Saturday, November 3, 2007
Summer. Dragon Boat Festival, Parry Sound, Opening Ceremonies and the Dragons. Usually I tough it out on the bleachers with everybody else. Only chance to see certain notables in sweaty suits or the guy who needs to move his car, and chat under your breath with who's there. You can always check your watch every 5 minutes while the paper dragons are getting ready, kids supplying caterpillar feet for the dance.
Summer. Dragon Boat Festival, Parry Sound. The crowd, the beer tent, and band later. The kids steal the show. Volunteers put everything together. There's such a lot of volunteering going on that there aren't enough paid jobs and 20% of the town's on social assistance and unemployment benefits during the winter off season. A trend happening everywhere. Started with bored seniors and housewives in the '50's and now it's the leading growth industry. I have a feeling low unemployment statistics from Washington to Ottawa factor in working volunteers, inventories and projections nobody could trace. Now, of course, we need and appreciate these volunteers, government quite happy to cut back on social services to make room for them. With festivals it's a different story. Socializing the majority of people has never been a government priority. Perhaps the anti socials they are supporting in jails, on welfare, in therapy, wouldn't be so antisocial if there was a public social life for everyone. Thanks, volunteers.
Summer. Dragon Boat Festival, Parry Sound. The ladies. Oops wrong festival, but top marks for trying. Who cares anyway. If you can mix the Bobby Orr Museum with the Bobby Orr Hockey Hall of Fame (so far so good) at the ahem, Arts Center for Wannabes & Soundalikes, how can you go wrong? Though there is a bona fide music festival early summer at the most 'pensive barn in these parks, as Charlie (Parry Sound's own, like Bobby and all the Orrs including the gang in Orrville) Farquharson would say, scratching his noggin on it. This is the one to fly to from anywhere you are, to hear Anton Kuerti play piano like Mozart, Chopin, Shubert, Beethoven, at The Festival of the Sound, in a splendid, once inside, boutique concert hall, The Charles W. Stockey Centre for the Performing Arts.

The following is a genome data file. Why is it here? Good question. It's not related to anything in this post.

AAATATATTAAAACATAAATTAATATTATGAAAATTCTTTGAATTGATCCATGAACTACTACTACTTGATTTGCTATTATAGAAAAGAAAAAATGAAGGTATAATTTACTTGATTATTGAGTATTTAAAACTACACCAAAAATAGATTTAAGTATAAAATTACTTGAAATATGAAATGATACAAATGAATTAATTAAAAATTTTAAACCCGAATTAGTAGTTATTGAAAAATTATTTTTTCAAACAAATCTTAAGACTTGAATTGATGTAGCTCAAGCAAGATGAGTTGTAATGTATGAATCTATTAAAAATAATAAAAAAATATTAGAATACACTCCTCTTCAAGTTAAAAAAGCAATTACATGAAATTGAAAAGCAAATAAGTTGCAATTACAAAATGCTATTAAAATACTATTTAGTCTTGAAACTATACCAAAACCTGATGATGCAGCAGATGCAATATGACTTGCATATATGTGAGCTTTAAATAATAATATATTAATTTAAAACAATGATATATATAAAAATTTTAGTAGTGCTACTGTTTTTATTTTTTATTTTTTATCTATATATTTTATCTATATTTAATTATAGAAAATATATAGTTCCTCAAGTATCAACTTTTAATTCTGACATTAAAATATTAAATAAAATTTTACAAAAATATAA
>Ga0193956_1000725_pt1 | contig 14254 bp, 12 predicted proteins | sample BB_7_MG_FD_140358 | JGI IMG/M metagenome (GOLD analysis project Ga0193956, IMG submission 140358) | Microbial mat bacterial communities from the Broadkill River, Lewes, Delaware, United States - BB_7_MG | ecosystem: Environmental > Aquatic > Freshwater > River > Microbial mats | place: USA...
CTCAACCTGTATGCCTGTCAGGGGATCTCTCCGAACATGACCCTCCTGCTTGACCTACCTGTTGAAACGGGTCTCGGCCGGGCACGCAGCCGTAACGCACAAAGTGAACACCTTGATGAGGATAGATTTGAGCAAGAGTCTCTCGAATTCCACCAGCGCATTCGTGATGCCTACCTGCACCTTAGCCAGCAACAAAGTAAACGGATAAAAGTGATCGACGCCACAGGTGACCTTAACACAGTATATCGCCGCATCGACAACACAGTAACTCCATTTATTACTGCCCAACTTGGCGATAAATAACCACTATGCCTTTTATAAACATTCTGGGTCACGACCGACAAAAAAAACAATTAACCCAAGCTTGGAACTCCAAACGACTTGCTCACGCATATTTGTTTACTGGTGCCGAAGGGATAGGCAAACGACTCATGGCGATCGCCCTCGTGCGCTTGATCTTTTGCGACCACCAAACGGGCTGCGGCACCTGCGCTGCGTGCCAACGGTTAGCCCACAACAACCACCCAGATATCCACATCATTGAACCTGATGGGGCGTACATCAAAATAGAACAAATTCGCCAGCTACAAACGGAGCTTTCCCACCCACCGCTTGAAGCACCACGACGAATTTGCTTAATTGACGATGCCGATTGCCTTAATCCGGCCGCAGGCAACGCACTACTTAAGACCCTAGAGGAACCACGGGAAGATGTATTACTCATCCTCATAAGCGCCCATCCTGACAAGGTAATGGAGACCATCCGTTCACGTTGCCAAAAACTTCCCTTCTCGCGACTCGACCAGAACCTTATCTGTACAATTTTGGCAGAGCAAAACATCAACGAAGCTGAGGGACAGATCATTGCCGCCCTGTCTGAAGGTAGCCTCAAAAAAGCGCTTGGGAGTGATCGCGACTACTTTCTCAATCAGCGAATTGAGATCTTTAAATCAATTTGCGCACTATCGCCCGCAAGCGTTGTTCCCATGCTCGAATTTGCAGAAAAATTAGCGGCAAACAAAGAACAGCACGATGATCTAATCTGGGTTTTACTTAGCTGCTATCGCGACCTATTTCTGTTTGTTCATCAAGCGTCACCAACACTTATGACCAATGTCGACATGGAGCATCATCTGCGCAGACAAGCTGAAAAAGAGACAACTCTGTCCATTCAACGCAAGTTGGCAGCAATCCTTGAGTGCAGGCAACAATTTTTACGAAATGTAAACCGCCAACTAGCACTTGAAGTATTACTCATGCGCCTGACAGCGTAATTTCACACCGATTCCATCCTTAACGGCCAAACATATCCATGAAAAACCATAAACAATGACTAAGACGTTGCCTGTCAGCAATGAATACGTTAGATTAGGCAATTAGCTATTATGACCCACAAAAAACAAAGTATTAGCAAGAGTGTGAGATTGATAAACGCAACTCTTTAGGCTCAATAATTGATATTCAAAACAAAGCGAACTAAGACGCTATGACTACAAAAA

Summer. Dragon Boat Festival, Parry Sound, the parade, the teams, the Shriners, the Fire Department and friends. This looks great if you remember to go. The local paper will tell you about it afterwards. Even if it is a free event, somebody should pay for advertising.
Summer. Dragon Boat Festival, Parry Sound. An import from Thailand, and perhaps a dumb thing to do, when across the Sound you'll find Parry Island and the Wasauksing First Nation.
Pioneer Days with voyageurs in Indian canoes would be dicey as that's the French to boot. An authentic festival means a whole lot of birch bark and people who make canoes by hand. I suppose we could order them from China after about five years of committee meetings.
Pioneer Days with voyageurs in Indian canoes would be dicey as that's the French to boot. An authentic festival means a whole lot of birch bark and people who make canoes by hand. I suppose we could order them from China after about five years of committee meetings.